This past summer, a group of students in the Paul L. Foster School of Medicine conducted a study to better understand treatment options for diseases like multiple sclerosis. The fledgling physicians — only first-year medical students — had little to no research experience, but their results were surprisingly significant.
“We’re really excited about this,” says Assistant Professor Cynthia Perry, Ph.D., who participated in the initial stages of the study. “Typically, it takes graduate students and postdocs a year or two to put out a publication, but our students, who didn’t come in with a lot of training, were incredibly productive.”
The team members, who published their work this past January in the journal Neuroscience, included medical students Harriet Barratt, Hailey Budnick and Ricardo Parra, as well as research assistant Russell Lolley who was recently accepted to the Paul L. Foster School of Medicine. Olivera Nesic-Taylor, Ph.D., a former associate professor at Texas Tech University Health Sciences Center El Paso (TTUHSC El Paso), served as the principal investigator and mentored the students until she left in January 2016.
The students specifically studied demyelination, a condition in which the myelin sheath that covers neurons is damaged, disrupting the electrical impulses that are sent from the brain to the rest of the body. Multiple sclerosis is one example of a demyelinating disease; in worst-case scenarios, patients lose their vision or even the ability to control their legs and walk.
The body normally reacts to demyelination by trying to repair the damage. Myelin-producing cells, called oligodendrocytes, die in demyelination, but cells named progenitors come to the rescue. Progenitors, which are present in the brain and spinal cord, transform into oligodendrocytes, thus replacing the deteriorating myelin.
In demyelinating diseases, however, these progenitor cells can fail to transform into oligodendrocytes. “So, we decided to try to hyper activate these progenitor cells, or the repair mechanism, so that it could more effective,” Perry explained.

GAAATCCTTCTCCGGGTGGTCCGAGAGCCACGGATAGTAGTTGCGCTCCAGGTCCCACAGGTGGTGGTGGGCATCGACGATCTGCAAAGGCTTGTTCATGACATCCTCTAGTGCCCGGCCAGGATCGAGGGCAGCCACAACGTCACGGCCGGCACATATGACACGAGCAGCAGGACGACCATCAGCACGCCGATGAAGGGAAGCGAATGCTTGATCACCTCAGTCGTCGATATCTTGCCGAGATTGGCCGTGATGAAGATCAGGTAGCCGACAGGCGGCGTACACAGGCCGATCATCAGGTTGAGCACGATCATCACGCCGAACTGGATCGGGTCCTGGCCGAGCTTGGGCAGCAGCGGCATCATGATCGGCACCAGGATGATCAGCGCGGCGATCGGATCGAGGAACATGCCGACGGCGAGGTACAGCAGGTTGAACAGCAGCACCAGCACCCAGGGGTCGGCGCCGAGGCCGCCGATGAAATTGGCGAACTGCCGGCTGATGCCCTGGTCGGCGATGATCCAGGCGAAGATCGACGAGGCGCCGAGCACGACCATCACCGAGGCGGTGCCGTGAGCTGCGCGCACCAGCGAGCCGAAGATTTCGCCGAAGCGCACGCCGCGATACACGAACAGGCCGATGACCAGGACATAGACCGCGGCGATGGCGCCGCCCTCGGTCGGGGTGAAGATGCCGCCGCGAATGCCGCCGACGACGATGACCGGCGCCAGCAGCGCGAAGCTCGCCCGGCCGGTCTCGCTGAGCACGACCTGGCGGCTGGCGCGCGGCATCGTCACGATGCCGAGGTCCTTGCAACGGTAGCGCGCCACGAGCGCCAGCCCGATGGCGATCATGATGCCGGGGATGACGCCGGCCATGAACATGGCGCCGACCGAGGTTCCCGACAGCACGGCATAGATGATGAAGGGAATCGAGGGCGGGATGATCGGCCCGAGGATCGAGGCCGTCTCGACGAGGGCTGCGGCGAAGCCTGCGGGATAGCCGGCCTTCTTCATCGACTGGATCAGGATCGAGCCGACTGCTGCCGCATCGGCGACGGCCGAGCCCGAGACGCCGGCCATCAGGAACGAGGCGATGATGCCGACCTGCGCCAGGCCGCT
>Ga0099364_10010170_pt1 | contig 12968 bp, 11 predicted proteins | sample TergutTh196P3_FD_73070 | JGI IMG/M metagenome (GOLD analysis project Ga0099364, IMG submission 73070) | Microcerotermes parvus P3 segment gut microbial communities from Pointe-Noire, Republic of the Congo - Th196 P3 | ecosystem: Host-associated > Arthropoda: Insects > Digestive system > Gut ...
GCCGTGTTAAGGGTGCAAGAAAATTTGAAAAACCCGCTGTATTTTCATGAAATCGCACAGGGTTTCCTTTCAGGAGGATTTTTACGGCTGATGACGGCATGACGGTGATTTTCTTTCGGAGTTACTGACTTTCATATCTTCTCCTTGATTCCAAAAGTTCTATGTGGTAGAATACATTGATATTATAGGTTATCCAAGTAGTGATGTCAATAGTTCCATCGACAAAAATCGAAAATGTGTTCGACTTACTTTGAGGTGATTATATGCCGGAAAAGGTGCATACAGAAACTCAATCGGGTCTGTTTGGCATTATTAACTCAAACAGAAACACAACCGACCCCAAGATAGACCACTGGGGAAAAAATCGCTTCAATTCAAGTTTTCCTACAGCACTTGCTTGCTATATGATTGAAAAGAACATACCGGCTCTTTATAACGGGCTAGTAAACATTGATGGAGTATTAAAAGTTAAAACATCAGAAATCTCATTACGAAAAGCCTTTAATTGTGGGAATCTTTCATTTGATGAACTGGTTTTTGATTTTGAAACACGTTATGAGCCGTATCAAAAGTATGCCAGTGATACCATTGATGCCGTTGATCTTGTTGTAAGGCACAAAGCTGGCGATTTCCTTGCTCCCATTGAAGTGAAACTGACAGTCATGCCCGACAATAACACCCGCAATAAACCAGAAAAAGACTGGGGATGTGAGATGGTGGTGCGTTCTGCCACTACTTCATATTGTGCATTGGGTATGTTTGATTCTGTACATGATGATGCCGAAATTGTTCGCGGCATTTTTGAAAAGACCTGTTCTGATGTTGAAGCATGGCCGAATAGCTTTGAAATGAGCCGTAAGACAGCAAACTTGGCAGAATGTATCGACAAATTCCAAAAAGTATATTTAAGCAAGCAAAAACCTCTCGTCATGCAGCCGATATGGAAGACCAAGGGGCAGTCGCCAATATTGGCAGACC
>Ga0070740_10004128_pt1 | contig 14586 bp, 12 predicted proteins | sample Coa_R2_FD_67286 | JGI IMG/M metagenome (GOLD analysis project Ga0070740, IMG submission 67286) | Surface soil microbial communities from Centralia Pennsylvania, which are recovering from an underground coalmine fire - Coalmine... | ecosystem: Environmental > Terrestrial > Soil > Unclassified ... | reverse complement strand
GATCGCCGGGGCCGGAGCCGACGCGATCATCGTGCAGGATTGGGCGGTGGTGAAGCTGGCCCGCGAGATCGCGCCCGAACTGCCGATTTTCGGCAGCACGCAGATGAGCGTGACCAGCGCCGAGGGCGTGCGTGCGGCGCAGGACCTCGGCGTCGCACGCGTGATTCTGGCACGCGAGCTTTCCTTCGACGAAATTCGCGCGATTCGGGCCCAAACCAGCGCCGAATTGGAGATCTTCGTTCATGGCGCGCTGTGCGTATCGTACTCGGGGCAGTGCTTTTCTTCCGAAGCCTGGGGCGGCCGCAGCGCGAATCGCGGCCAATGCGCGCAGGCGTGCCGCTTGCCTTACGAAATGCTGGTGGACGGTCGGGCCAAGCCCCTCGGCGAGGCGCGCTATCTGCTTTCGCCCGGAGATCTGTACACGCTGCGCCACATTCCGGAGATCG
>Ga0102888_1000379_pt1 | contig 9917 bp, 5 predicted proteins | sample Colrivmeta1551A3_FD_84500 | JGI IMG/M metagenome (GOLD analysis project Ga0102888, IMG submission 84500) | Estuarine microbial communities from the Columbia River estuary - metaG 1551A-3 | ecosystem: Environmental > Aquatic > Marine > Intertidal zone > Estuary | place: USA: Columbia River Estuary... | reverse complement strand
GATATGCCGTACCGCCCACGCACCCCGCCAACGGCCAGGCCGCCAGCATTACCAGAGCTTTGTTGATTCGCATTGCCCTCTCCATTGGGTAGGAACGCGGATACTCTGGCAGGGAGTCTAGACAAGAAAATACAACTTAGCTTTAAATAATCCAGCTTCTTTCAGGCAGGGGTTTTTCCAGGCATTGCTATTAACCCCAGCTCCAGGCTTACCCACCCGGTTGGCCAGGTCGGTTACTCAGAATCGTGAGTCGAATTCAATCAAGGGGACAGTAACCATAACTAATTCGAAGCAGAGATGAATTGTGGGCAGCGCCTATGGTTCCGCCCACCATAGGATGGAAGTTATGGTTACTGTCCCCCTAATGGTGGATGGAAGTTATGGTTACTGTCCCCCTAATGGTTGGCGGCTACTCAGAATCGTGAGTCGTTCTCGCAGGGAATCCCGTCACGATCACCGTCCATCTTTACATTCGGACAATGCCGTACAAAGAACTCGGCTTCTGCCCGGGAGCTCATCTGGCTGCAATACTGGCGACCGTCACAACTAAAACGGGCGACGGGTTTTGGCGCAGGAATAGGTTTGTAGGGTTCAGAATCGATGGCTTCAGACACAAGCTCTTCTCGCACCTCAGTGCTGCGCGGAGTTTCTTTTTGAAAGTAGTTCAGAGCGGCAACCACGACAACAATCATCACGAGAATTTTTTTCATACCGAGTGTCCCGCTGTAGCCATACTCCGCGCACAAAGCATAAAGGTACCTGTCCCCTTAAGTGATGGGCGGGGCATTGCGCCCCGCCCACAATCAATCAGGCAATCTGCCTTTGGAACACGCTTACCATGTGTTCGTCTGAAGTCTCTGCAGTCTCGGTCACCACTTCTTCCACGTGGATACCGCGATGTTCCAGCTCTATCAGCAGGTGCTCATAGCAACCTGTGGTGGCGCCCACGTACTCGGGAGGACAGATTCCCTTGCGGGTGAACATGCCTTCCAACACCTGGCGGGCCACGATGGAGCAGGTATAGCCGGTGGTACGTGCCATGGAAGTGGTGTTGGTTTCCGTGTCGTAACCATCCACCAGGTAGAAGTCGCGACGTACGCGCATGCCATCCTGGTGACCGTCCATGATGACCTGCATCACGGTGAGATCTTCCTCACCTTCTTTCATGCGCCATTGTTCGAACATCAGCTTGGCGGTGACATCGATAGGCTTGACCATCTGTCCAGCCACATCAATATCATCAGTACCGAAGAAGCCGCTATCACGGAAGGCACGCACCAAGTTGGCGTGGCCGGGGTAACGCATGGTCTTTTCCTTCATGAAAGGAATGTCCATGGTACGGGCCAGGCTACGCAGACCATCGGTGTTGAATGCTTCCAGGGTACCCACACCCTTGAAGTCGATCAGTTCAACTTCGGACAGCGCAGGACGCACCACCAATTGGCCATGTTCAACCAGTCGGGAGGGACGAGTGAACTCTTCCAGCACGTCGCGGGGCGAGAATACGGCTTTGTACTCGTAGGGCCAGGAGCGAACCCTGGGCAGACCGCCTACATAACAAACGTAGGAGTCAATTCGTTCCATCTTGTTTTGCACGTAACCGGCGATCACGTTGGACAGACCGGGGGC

The students’ role was to test the idea. Between November 2014 and August 2015, they ran a series of experiments in TTUHSC El Paso’s Laboratory for Education in Molecular Medicine (LEMM).
Under Nesic-Taylor’s guidance, they examined whether tamoxifen, a drug used to treat breast cancer, can activate progenitor cells into oligodendrocytes.
“We were interested in tamoxifen because it’s already approved by the Federal Drug Administration,” Perry says. “The drug has passed all the safety trials, so it’s a lot more appealing if we could find a way to repurpose it [for another disease].”
The drug worked. When the students added tamoxifen to progenitor cells in petri dishes, the cells transformed into oligodendrocytes. Their work suggests that tamoxifen — a clinically safe drug — could be used to treat demyelinating diseases by hyper-activating the body’s repair system. This novel idea has high clinical relevancy.
“Our findings were hard earned,” says Harriet Barratt, now a second-year medical student. “The life of a med student sometimes can limit the amount of time put in [to research]; hard work and precision were key. We worked hard to make the experiments flow smoothly, and we were relieved to determine that we had significant results.”
Students in the PLFSOM are required to take part in the Scholarly Activity Research Program (SARP), which emphasizes that medical students receive basic, clinical and transitional research experience. As part of the program, students must conduct a faculty-mentored research project prior to graduation.
“It’s imperative that medical students conduct research, not just for the depth of academic knowledge it can give you on your particular subject, but also because it’s a great way to learn patience with obtaining results,” Barratt says. “It’s also important to understand the work that goes into the basic science behind the scientific principles of medicine.”
Perry says the study proves that SARP is an effective research program for students. Even without major research funding, the team garnered impressive results. The work was supported by a seed grant from TTUHSC El Paso’s Office of the Assistant Vice President for Research.